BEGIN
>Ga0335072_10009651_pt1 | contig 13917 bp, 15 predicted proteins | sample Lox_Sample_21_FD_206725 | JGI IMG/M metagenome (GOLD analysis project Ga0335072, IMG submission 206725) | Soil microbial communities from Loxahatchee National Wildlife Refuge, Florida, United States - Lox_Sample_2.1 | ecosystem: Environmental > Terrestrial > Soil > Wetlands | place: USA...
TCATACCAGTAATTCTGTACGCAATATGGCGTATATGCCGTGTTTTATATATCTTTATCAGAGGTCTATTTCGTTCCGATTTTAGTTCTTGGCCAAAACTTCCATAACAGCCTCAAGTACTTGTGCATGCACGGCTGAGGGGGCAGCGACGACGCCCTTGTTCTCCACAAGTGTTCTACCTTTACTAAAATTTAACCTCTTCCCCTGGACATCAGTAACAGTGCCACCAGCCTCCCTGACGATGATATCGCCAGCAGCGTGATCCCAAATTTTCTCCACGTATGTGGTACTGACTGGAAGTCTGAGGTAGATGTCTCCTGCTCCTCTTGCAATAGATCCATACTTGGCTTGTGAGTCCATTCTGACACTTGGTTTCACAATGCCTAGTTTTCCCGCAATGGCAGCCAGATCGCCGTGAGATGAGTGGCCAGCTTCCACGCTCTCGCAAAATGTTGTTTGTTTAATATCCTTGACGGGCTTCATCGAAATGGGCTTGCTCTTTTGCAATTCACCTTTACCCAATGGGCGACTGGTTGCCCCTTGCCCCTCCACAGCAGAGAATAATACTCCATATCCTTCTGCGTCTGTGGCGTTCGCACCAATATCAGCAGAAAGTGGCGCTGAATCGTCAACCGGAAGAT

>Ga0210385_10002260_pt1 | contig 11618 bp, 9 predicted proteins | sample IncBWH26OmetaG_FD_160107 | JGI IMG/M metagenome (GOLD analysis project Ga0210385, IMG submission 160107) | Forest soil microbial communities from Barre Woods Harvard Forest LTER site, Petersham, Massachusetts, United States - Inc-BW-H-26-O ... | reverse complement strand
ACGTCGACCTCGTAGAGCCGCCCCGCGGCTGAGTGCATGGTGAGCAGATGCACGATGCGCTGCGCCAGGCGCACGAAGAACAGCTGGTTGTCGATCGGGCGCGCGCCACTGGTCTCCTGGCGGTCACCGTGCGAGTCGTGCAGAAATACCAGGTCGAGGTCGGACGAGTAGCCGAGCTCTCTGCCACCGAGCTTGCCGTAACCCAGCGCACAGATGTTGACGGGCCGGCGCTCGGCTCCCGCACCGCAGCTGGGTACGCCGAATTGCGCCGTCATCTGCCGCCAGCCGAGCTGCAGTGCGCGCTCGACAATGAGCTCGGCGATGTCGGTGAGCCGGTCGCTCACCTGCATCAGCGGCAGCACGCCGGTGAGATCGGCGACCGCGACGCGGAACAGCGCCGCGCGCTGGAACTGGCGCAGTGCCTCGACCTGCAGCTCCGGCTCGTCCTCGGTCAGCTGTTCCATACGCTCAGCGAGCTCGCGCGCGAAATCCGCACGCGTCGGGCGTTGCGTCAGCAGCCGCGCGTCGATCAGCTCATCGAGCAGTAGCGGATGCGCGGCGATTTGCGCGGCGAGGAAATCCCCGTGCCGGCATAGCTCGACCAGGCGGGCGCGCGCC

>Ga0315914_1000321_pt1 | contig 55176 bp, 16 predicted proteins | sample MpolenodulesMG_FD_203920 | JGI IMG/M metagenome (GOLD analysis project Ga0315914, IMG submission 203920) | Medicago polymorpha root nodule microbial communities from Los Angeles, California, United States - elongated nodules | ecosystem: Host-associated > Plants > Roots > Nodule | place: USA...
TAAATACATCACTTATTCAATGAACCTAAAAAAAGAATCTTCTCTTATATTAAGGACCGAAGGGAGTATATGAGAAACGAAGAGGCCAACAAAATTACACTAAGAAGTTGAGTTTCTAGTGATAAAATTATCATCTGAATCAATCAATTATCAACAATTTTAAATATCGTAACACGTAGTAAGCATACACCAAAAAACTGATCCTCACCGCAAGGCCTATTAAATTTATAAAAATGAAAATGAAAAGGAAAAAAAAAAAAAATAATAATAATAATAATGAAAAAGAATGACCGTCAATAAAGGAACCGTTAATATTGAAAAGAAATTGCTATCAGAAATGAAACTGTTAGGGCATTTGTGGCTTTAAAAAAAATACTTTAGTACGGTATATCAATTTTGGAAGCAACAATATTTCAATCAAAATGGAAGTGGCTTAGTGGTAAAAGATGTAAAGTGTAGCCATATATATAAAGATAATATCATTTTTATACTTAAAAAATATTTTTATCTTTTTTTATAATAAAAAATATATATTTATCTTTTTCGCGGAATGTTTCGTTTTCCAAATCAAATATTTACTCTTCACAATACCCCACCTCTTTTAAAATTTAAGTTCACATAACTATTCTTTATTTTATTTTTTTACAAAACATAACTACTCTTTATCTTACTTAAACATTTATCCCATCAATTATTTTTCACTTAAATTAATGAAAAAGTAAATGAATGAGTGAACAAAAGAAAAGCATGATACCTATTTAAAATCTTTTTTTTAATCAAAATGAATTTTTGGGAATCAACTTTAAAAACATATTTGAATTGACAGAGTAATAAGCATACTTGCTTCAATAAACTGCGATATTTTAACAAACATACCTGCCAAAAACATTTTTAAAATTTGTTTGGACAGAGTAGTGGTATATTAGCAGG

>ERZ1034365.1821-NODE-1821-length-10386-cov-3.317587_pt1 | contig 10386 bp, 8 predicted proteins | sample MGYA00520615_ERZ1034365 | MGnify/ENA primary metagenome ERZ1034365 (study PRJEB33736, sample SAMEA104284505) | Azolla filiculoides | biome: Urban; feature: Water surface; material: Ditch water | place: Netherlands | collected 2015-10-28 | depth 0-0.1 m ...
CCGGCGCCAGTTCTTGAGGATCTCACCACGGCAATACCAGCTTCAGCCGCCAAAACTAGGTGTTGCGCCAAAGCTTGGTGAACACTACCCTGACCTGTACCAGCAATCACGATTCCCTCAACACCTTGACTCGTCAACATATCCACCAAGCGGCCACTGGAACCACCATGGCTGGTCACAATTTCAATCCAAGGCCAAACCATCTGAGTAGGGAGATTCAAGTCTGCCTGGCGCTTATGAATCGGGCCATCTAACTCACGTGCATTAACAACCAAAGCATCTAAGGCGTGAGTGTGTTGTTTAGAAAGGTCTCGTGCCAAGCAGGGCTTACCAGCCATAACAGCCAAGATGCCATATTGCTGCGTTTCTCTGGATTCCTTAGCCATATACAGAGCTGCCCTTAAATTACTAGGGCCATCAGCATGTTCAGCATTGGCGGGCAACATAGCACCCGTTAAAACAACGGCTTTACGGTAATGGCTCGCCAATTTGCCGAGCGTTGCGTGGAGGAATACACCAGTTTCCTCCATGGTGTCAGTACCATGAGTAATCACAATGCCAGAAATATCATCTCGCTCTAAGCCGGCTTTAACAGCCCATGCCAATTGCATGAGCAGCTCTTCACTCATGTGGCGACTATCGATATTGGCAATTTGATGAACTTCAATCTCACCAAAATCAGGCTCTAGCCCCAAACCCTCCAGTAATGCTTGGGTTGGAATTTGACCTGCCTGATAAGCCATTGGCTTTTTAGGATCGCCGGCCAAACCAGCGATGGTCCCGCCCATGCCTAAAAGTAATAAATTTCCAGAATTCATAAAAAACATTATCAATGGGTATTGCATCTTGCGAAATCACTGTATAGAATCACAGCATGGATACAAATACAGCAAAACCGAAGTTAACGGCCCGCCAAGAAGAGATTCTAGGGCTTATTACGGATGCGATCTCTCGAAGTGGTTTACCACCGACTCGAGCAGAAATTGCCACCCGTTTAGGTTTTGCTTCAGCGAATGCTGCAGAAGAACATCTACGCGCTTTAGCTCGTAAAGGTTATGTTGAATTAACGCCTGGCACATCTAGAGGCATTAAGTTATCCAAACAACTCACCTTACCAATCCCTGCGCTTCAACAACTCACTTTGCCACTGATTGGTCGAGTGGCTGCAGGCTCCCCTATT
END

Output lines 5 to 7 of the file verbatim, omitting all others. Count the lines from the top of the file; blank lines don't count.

>Ga0315914_1000321_pt1 | contig 55176 bp, 16 predicted proteins | sample MpolenodulesMG_FD_203920 | JGI IMG/M metagenome (GOLD analysis project Ga0315914, IMG submission 203920) | Medicago polymorpha root nodule microbial communities from Los Angeles, California, United States - elongated nodules | ecosystem: Host-associated > Plants > Roots > Nodule | place: USA...
TAAATACATCACTTATTCAATGAACCTAAAAAAAGAATCTTCTCTTATATTAAGGACCGAAGGGAGTATATGAGAAACGAAGAGGCCAACAAAATTACACTAAGAAGTTGAGTTTCTAGTGATAAAATTATCATCTGAATCAATCAATTATCAACAATTTTAAATATCGTAACACGTAGTAAGCATACACCAAAAAACTGATCCTCACCGCAAGGCCTATTAAATTTATAAAAATGAAAATGAAAAGGAAAAAAAAAAAAAATAATAATAATAATAATGAAAAAGAATGACCGTCAATAAAGGAACCGTTAATATTGAAAAGAAATTGCTATCAGAAATGAAACTGTTAGGGCATTTGTGGCTTTAAAAAAAATACTTTAGTACGGTATATCAATTTTGGAAGCAACAATATTTCAATCAAAATGGAAGTGGCTTAGTGGTAAAAGATGTAAAGTGTAGCCATATATATAAAGATAATATCATTTTTATACTTAAAAAATATTTTTATCTTTTTTTATAATAAAAAATATATATTTATCTTTTTCGCGGAATGTTTCGTTTTCCAAATCAAATATTTACTCTTCACAATACCCCACCTCTTTTAAAATTTAAGTTCACATAACTATTCTTTATTTTATTTTTTTACAAAACATAACTACTCTTTATCTTACTTAAACATTTATCCCATCAATTATTTTTCACTTAAATTAATGAAAAAGTAAATGAATGAGTGAACAAAAGAAAAGCATGATACCTATTTAAAATCTTTTTTTTAATCAAAATGAATTTTTGGGAATCAACTTTAAAAACATATTTGAATTGACAGAGTAATAAGCATACTTGCTTCAATAAACTGCGATATTTTAACAAACATACCTGCCAAAAACATTTTTAAAATTTGTTTGGACAGAGTAGTGGTATATTAGCAGG

>ERZ1034365.1821-NODE-1821-length-10386-cov-3.317587_pt1 | contig 10386 bp, 8 predicted proteins | sample MGYA00520615_ERZ1034365 | MGnify/ENA primary metagenome ERZ1034365 (study PRJEB33736, sample SAMEA104284505) | Azolla filiculoides | biome: Urban; feature: Water surface; material: Ditch water | place: Netherlands | collected 2015-10-28 | depth 0-0.1 m ...